Writer: Arthur Miller
Stage Director: Yaël Farber
Film Director: Robert Delamere
Reviewer: Carrie Armstrong
When Arthur Miller penned The Crucible as an allegory of McCarthyism and House of Representatives on Un-American Activities, he could hardly have envisaged what his audience would experience over 60 years later. When the very latest in sound and visual film technology would collide with one of England’s oldest and most traditional of theatre experiences. In a riot of Dolby surround sound, high definition camera work and the very brightest of UK theatrical talent, the Old Vic’s performance of The Crucible is captured on screen by Robert Delamere’s film company, Digital Theatre.
It shouldn’t work. But it does.
Director Yaël Farber sets the tale of Puritanical witch hunting in traditional Salem, yet with a twist that features a cast with exclusively Lancastrian accents (save the stranger in town Rev. Parris who hails from Wales).
It is a weird experience watching a piece of theatre on screen, no matter how well done (and the quality of this screening is stellar.) It is so well done that you forget at times it is not being filmed in-real-time, as it were. It’s a three and a half hour show which is divided with a traditional theatre interval of ten minutes. Again it works. Again, it shouldn’t.
The casting is flawless. There is not one cast member who appears out of their depth. Not one line is wasted, not one look; which is impressive, given that the majority are seasoned television actors. Yet not one of them feels the need to make it a performance aimed for screen. They stay true to their theatrical direction and play the piece as Farber intended, entirely for the audience at the Old Vic, leaving Delamere the task of making it work for screen. A challenge he lives up to entirely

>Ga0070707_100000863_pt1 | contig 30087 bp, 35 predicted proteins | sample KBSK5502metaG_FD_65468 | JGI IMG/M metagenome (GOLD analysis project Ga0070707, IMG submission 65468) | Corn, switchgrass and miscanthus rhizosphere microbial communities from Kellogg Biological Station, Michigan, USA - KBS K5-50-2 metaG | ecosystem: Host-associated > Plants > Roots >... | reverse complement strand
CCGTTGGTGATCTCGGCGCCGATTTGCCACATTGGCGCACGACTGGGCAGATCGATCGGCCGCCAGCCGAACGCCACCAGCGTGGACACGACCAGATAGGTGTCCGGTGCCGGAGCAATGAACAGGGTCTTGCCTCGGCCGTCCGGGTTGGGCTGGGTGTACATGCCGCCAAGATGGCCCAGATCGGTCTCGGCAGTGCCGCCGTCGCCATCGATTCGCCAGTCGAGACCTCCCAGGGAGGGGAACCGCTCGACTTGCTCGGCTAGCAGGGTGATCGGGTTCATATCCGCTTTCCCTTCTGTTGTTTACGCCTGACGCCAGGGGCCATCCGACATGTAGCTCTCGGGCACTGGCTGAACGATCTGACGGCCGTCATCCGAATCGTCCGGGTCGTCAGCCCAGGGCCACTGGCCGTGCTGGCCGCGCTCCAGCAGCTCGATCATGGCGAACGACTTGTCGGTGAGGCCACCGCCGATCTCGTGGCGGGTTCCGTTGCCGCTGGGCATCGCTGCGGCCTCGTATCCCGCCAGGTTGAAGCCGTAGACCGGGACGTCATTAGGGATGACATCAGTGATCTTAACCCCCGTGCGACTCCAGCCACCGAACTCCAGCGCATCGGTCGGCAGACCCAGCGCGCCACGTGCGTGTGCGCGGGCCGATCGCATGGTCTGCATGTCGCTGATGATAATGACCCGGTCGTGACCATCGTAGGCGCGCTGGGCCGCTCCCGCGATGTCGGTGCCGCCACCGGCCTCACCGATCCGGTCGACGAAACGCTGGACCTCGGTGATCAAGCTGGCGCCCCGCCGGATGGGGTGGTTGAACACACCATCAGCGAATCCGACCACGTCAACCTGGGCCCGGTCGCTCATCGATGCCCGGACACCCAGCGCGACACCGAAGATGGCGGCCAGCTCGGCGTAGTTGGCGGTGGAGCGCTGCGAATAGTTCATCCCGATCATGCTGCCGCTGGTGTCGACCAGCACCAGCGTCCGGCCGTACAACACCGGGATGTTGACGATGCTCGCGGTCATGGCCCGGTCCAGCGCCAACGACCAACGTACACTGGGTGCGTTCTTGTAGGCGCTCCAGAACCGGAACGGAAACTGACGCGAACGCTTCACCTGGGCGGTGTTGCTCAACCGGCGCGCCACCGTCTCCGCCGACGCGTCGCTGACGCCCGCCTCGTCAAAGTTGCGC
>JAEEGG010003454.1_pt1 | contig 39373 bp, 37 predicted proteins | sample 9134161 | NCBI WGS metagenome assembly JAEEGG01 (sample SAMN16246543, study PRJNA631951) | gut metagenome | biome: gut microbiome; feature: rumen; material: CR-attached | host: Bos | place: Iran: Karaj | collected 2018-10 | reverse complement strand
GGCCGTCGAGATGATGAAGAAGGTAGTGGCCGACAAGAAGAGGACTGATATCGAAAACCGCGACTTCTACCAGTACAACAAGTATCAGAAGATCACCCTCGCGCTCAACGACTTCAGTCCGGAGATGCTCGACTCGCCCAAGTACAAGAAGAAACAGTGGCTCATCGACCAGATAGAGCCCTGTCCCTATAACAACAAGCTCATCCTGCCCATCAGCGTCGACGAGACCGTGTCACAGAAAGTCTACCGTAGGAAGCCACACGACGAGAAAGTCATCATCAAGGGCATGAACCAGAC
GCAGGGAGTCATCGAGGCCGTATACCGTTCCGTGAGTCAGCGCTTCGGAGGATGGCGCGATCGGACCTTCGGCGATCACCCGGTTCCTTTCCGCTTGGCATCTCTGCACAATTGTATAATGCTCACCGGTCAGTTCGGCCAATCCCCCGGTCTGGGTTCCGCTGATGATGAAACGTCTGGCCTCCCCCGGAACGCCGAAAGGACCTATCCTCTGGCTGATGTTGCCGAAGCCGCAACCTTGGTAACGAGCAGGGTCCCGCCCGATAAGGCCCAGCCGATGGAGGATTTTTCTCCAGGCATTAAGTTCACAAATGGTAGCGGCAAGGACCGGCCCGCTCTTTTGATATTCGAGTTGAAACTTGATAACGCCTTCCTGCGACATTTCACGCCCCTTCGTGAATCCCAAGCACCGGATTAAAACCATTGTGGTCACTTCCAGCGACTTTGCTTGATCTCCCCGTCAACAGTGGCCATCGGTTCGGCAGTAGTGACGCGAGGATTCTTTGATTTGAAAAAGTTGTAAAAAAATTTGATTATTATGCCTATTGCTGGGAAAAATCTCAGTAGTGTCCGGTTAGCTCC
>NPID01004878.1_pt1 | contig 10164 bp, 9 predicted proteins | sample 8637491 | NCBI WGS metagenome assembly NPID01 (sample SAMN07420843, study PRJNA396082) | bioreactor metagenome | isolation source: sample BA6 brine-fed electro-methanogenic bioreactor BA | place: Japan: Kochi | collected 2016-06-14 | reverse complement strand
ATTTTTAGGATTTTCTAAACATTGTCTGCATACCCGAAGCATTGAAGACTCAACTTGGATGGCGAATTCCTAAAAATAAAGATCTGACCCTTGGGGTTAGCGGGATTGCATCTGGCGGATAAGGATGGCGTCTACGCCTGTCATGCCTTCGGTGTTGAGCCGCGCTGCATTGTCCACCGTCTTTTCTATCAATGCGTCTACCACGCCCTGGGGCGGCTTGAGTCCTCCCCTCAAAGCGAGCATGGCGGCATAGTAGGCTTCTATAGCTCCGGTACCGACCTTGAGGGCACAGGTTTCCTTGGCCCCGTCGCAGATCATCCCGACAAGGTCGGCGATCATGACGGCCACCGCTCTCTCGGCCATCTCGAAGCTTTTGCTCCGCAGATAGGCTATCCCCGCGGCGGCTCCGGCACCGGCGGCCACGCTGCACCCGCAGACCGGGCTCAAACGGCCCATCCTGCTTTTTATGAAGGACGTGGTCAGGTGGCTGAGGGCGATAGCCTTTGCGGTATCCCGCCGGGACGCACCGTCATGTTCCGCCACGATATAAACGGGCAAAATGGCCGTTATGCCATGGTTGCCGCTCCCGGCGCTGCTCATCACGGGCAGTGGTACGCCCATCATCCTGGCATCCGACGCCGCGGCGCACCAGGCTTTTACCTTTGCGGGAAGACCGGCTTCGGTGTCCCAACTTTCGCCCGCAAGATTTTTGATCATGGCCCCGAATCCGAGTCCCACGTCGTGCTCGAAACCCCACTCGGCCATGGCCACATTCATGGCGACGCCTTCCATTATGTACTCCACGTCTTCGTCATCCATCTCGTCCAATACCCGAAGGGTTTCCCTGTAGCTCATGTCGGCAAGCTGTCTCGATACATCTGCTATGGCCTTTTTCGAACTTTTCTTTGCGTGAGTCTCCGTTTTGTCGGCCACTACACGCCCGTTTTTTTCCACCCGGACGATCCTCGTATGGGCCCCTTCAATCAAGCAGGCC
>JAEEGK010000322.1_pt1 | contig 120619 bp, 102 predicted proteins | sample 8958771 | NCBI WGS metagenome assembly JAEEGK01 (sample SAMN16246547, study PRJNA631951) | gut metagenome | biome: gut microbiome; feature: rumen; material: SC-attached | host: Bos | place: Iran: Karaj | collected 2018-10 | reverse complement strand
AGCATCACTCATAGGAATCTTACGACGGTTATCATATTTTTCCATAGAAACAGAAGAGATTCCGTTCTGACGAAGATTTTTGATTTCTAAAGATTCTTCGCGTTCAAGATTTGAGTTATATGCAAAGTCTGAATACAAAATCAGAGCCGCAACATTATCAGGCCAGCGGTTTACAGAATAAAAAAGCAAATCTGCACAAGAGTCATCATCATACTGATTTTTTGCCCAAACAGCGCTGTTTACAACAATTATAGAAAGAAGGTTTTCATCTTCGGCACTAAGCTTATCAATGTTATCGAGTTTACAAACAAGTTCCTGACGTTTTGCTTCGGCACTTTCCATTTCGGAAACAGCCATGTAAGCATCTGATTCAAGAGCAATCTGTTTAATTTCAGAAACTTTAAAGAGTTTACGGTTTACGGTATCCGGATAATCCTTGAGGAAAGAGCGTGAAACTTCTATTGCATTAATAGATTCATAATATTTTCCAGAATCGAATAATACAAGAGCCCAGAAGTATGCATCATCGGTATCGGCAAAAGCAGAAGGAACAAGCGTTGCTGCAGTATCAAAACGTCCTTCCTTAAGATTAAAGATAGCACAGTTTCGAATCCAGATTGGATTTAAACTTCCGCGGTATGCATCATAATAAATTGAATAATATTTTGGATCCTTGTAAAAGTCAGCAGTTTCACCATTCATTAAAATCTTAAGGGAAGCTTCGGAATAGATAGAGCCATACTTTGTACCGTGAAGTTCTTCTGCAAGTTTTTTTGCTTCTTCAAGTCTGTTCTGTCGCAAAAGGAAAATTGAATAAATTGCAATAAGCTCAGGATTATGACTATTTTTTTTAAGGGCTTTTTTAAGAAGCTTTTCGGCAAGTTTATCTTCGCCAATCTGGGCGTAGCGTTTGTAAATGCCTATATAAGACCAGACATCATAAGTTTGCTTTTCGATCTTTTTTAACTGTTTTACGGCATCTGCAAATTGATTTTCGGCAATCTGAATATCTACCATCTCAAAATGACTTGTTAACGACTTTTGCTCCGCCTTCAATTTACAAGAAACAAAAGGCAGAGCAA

How do you film a production of the Crucible at the Old Vic theatre in-the-round? That task alone would have sent most film directors screaming for the door, but Delamere responds with a creation that is incredible in its subtlety, mirroring the sparsity of the set, the subtlety of the sound, the bleakness of the subject matter reflected in the lighting. He does nothing but enhance the original performance, magnifying it in a way that delivers the perfect theatrical film experience.
Farber and Delamere never intended to simply replicate the original performance for a film audience, instead they have created an entirely new viewing experience – a marriage of the very best of screen technology and traditional theatre. The makeup, when it exists at all, is entirely theatrical. The costumes designed for stage. All wide shots on camera include audience members. Nothing is removed from the theatre of the piece. Instead the on-screen aspect gives extra depth and layers to an already incredibly detailed piece of collaborative acting
And so to Richard Armitage; who is, quite frankly, astounding. It would be very easy for a man of his looks and stature to simply smoulder his way through a performance of this nature while playing John Proctor. But he doesn’t. Instead he shows weakness, makes himself smaller than he is – deliberately less charismatic, far less polished and way more vulnerable.
The strong portrayal of the young girls of Salem injects a very watchable aspect of physical theatre into the performance, which translates well on film. Samantha Colley’s interpretation of Abigial Williams being particularly memorable.
Farber and Delamere have created something beautiful. Something entirely different and totally in keeping with the zeitgeist. A moulding of two very different mediums that only add to the viewer’s experience, bringing it to a much wider audience than could ever have been anticipated before. Because that’s the real power of an alliance like this. That it has been captured for posterity now, encapsulated permanently on film so that it’s ensured this stunning partnership of stage and screen will never go waste.
The Crucible is being screened in cinemas across the UK and Ireland on 4th and 7th December.
For more details visit www.thecrucibleonscreen.com
Photo: Johan Persson